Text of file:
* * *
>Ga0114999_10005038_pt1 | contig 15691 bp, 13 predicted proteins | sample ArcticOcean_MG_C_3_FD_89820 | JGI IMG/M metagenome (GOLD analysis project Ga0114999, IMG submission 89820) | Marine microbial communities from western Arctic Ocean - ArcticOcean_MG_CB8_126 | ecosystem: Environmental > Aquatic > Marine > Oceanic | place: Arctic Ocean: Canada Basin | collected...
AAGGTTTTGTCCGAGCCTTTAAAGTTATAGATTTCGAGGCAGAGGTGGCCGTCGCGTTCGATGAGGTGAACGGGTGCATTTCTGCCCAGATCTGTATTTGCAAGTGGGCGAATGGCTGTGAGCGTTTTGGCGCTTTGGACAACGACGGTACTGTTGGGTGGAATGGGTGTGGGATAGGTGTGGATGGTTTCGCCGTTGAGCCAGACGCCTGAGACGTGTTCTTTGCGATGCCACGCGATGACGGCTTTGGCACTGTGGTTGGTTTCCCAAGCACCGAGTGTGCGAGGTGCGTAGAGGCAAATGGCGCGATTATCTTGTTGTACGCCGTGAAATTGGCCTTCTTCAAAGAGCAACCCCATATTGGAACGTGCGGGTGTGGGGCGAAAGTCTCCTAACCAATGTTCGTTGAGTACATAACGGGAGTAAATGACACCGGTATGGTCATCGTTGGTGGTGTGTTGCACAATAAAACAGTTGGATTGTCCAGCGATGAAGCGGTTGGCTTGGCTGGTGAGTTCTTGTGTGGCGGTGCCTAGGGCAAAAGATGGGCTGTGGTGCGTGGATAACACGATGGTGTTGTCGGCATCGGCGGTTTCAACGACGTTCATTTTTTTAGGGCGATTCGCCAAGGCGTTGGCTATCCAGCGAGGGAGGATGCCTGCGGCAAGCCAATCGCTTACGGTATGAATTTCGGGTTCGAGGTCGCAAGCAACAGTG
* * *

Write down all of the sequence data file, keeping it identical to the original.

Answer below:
>Ga0114999_10005038_pt1 | contig 15691 bp, 13 predicted proteins | sample ArcticOcean_MG_C_3_FD_89820 | JGI IMG/M metagenome (GOLD analysis project Ga0114999, IMG submission 89820) | Marine microbial communities from western Arctic Ocean - ArcticOcean_MG_CB8_126 | ecosystem: Environmental > Aquatic > Marine > Oceanic | place: Arctic Ocean: Canada Basin | collected...
AAGGTTTTGTCCGAGCCTTTAAAGTTATAGATTTCGAGGCAGAGGTGGCCGTCGCGTTCGATGAGGTGAACGGGTGCATTTCTGCCCAGATCTGTATTTGCAAGTGGGCGAATGGCTGTGAGCGTTTTGGCGCTTTGGACAACGACGGTACTGTTGGGTGGAATGGGTGTGGGATAGGTGTGGATGGTTTCGCCGTTGAGCCAGACGCCTGAGACGTGTTCTTTGCGATGCCACGCGATGACGGCTTTGGCACTGTGGTTGGTTTCCCAAGCACCGAGTGTGCGAGGTGCGTAGAGGCAAATGGCGCGATTATCTTGTTGTACGCCGTGAAATTGGCCTTCTTCAAAGAGCAACCCCATATTGGAACGTGCGGGTGTGGGGCGAAAGTCTCCTAACCAATGTTCGTTGAGTACATAACGGGAGTAAATGACACCGGTATGGTCATCGTTGGTGGTGTGTTGCACAATAAAACAGTTGGATTGTCCAGCGATGAAGCGGTTGGCTTGGCTGGTGAGTTCTTGTGTGGCGGTGCCTAGGGCAAAAGATGGGCTGTGGTGCGTGGATAACACGATGGTGTTGTCGGCATCGGCGGTTTCAACGACGTTCATTTTTTTAGGGCGATTCGCCAAGGCGTTGGCTATCCAGCGAGGGAGGATGCCTGCGGCAAGCCAATCGCTTACGGTATGAATTTCGGGTTCGAGGTCGCAAGCAACAGTG